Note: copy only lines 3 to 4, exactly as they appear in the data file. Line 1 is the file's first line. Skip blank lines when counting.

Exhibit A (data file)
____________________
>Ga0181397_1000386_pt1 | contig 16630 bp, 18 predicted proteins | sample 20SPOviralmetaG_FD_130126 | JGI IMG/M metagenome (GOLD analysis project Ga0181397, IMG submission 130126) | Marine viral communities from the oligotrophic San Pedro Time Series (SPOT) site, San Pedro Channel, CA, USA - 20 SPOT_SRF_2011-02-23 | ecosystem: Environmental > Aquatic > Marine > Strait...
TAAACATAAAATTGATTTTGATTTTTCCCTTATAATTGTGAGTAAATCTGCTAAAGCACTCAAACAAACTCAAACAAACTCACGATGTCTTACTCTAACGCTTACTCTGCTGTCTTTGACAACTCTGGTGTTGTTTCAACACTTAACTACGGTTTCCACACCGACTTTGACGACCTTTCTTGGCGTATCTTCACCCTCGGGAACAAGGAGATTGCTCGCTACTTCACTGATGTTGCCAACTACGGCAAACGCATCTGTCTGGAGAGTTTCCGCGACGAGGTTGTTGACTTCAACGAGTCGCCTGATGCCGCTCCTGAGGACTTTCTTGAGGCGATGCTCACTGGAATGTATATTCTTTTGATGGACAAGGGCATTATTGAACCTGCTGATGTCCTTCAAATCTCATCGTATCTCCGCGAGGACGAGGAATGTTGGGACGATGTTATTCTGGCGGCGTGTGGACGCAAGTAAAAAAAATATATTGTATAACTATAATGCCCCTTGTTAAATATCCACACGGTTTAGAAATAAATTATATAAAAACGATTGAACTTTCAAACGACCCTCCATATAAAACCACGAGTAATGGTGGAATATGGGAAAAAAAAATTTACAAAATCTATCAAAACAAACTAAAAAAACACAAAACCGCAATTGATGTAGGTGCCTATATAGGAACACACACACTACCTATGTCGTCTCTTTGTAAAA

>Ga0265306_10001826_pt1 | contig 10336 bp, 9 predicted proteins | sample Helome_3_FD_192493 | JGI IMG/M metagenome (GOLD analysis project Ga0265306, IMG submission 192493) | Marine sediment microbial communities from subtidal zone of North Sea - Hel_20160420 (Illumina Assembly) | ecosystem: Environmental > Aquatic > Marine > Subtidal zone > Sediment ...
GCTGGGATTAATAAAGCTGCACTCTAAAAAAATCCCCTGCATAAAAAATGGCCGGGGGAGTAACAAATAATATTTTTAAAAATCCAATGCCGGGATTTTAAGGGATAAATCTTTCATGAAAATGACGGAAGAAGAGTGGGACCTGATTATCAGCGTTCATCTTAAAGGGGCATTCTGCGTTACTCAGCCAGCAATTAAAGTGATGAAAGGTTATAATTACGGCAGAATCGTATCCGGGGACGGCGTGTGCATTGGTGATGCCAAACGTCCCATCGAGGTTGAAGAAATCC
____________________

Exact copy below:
>Ga0265306_10001826_pt1 | contig 10336 bp, 9 predicted proteins | sample Helome_3_FD_192493 | JGI IMG/M metagenome (GOLD analysis project Ga0265306, IMG submission 192493) | Marine sediment microbial communities from subtidal zone of North Sea - Hel_20160420 (Illumina Assembly) | ecosystem: Environmental > Aquatic > Marine > Subtidal zone > Sediment ...
GCTGGGATTAATAAAGCTGCACTCTAAAAAAATCCCCTGCATAAAAAATGGCCGGGGGAGTAACAAATAATATTTTTAAAAATCCAATGCCGGGATTTTAAGGGATAAATCTTTCATGAAAATGACGGAAGAAGAGTGGGACCTGATTATCAGCGTTCATCTTAAAGGGGCATTCTGCGTTACTCAGCCAGCAATTAAAGTGATGAAAGGTTATAATTACGGCAGAATCGTATCCGGGGACGGCGTGTGCATTGGTGATGCCAAACGTCCCATCGAGGTTGAAGAAATCC